UK Politics: May under pressure to commit more funds to NHS post-Brexit

Conservative backbenchers have criticised Theresa May over her attitude to the health and social care crisis.
Conservative backbenchers have criticised Theresa May over her attitude to the health and social care crisis.
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The UK Prime Minister Theresa May is facing pressure from her own party to pledge more funds to the NHS after Brexit. The Tradefair team brings you the latest in UK politics...

"The truth is you simply can’t trust the Tories with the NHS. This winter we’ve seen cancelled operations, overcrowded hospitals and people stuck in the back of ambulances in the freezing cold. Now even Theresa May’s own supporters are fed up with her hopeless response to the crisis.”

- Jonathan Ashworth, Shadow Health Secretary.

Theresa May is once again facing dissention in the ranks of her top MPs as she faces accusations of failing to respond to the health and social care crisis.

It's expected that this will dominate tomorrow's weekly Cabinet meeting, as five of her senior ministers will urge her to promise an additional £100 million per week to the NHS post-Brexit.

The move comes after the NHS has experienced one of its worst winters on record. Many believe the Prime Minister is out of touch with the reality of the healthcare system, especially after she said the NHS was "better prepared" than ever before.

Johnson leading the calls

Unsurprisingly, Foreign Secretary Boris Johnson will lead calls for the health service to be put to the top of the Conservative Party agenda. It comes after it was announced that housing, the environment and education would be the top concerns for the party going forward.

Johnson, who has been accused of trying to lead a mutiny to oust the Prime Minister, will argue with other senior MPs that neglecting the NHS will practically hand the keys to Downing Street to the opposition.

The concerns come after 90 MPs from all parties urged May to agree to cross-party working to address the current crisis, warning that it was being kicked "into the long grass".

A concise response

Seemingly unshaken by this latest challenge to her authority, the Prime Minister issued a three-paragraph response to silence her critics.
In the letter, May said that she and her government recognise "the challenges facing the NHS and care sector" and that the Conservatives are "committed to ensuring the long-term sustainability of the NHS and adult social care".

The letter added: "We are committed to engaging with all parties on key issues and I have asked the Secretary of State for Health to write to you to outline our plans moving forward."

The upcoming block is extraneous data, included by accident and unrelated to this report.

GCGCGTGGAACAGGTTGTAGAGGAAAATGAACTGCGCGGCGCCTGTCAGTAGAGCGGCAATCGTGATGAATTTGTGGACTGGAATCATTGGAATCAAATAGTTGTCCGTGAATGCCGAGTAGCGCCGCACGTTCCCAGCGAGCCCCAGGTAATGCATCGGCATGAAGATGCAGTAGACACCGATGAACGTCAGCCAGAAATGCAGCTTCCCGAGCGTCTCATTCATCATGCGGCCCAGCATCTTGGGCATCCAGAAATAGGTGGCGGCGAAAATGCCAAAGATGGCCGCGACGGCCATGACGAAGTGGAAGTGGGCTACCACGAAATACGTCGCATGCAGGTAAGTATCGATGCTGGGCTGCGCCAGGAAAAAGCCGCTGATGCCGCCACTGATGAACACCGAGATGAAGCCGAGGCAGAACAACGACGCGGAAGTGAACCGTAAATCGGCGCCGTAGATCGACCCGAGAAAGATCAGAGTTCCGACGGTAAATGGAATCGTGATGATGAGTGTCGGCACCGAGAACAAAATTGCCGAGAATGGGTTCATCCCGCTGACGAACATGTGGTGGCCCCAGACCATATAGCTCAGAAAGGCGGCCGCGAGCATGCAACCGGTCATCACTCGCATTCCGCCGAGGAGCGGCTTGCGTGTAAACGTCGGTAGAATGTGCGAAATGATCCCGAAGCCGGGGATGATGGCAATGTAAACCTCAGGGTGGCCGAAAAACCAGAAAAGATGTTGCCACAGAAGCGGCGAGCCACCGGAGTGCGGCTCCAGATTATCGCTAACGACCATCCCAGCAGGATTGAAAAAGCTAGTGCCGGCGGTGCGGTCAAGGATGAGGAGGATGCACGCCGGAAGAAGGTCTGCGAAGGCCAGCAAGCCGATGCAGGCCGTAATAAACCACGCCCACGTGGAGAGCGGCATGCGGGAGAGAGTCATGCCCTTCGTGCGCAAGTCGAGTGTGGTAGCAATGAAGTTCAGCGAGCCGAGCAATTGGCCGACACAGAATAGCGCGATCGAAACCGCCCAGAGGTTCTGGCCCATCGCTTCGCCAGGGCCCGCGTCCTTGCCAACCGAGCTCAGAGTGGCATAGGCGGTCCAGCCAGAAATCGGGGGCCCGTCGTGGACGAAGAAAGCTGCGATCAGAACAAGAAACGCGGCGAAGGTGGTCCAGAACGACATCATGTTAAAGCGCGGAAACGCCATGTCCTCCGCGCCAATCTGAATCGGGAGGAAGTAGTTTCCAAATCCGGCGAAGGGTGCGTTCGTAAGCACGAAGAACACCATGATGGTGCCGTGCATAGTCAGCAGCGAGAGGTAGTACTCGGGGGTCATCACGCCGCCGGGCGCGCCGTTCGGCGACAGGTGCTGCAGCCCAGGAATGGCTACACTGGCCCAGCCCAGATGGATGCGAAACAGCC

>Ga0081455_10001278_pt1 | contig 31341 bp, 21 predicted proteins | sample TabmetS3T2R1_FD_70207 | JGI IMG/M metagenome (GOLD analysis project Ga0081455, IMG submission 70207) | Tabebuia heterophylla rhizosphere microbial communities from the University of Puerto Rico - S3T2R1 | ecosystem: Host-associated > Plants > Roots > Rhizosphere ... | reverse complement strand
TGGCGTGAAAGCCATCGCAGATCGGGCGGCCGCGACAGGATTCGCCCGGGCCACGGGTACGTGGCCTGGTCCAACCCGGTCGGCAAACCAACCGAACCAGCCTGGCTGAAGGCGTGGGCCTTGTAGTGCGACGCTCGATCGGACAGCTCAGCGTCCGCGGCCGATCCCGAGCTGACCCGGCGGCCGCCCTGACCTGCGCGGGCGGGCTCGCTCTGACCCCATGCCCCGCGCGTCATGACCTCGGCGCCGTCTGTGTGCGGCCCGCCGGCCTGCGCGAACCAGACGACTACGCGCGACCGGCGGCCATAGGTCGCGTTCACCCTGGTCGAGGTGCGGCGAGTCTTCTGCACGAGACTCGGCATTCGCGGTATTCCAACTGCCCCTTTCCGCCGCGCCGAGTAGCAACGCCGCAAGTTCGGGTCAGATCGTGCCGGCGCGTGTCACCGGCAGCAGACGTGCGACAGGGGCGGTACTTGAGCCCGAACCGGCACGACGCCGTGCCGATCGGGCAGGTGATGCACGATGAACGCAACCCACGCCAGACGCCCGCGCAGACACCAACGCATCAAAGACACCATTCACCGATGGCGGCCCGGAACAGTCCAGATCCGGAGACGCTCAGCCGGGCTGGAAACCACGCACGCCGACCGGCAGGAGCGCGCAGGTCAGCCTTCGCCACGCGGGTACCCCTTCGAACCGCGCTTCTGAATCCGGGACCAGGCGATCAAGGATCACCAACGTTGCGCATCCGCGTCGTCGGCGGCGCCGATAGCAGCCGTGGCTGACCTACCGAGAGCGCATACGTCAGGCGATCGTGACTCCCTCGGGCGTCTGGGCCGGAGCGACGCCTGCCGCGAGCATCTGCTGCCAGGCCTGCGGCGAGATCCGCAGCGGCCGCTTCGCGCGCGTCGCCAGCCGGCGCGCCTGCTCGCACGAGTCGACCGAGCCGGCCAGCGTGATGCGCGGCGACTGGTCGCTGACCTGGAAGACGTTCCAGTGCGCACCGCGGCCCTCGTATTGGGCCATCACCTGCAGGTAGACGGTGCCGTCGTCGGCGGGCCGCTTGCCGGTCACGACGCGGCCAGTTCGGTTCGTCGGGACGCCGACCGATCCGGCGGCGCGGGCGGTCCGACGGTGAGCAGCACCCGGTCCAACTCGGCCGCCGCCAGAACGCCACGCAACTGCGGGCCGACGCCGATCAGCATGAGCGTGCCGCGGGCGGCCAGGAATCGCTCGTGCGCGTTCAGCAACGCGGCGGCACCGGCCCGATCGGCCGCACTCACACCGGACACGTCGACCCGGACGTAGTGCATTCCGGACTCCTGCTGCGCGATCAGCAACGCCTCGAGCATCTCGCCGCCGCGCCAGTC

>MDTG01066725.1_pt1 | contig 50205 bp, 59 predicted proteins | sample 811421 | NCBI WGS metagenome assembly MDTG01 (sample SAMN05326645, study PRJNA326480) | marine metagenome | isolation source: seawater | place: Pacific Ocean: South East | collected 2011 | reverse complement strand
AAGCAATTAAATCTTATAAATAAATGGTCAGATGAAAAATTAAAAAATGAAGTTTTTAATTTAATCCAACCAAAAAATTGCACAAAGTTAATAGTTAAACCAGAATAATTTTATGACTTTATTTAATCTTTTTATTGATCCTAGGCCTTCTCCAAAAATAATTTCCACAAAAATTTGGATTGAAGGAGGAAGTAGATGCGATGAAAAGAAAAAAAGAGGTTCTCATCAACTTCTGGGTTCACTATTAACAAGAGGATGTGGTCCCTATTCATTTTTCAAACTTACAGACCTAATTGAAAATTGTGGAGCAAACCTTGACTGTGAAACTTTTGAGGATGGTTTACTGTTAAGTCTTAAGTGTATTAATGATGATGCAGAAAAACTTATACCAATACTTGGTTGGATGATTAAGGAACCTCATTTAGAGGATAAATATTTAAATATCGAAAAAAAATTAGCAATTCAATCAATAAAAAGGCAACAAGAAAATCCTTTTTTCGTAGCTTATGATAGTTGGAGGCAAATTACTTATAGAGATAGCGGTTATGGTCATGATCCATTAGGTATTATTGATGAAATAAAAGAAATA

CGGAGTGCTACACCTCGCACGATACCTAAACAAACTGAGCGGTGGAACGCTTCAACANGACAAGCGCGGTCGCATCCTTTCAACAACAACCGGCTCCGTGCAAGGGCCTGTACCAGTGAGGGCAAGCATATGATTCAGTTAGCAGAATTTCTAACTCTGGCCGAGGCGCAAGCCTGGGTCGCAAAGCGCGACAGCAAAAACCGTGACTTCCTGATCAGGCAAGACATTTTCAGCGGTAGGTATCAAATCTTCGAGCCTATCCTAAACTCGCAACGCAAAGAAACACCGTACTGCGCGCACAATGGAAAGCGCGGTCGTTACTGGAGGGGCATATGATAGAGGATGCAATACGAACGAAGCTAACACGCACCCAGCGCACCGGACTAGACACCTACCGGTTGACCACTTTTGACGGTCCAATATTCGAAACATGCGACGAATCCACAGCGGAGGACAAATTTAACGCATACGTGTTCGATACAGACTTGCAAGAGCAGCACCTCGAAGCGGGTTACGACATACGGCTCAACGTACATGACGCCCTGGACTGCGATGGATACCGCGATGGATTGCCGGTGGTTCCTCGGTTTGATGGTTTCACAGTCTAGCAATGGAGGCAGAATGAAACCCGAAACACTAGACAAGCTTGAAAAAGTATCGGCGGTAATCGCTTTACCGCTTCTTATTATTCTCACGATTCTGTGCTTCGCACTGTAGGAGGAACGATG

Her response was heavily criticised by many senior MPs, including Chair of the Health Select Committee in the House of Commons Dr Sarah Wollaston.
She said it "lacks ambition" and that a "clear understanding" was needed from the Prime Minister that the NHS, public health and social care are "inextricably linked". Wollaston added that there was an urgent need to look at current and long-term funding.

With May unable to hold a majority government, the health chief explained that any measures proposed by a single political party will inevitably be trashed. She therefore highlighted the importance of cross-party action to get meaningful policies implemented to safeguard the health service.

A poor record on health and social care

The Prime Minister has had a bad run when it comes to health and social care. One of her key - and most controversial moves - was to have homeowners pay more for their care. Dubbed the "dementia tax", the Conservatives swiftly moved this off their agenda and froze the social care policies.

Jonathan Ashworth, Shadow Health Secretary, said: "The truth is you simply can't trust the Tories with the NHS. This winter we've seen cancelled operations, overcrowded hospitals and people stuck in the back of ambulances in the freezing cold. Now even Theresa May's own supporters are fed up with her hopeless response to the crisis."

In addition, the Prime Minister is still facing pressure to negotiate the best possible Brexit deal for the UK and many experts feel she is falling short.

Clarity is still needed for UK

The UK has come to an agreement with the EU that there will be a two-year transition period after Britain officially leaves the bloc in March 2019. However, the details of what this will entail or what a UK-EU trade relationship will look like post-Brexit are still to be decided.

Until important issues - which are likely to affect the British economy substantially in the coming years - are resolved, it's likely that the pound will continue to waver and financial investors will keep hold of their money.

This may be especially true when other regions, like Germany, the US, and China, are experiencing record highs in their stock markets, giving investors plenty of choices.

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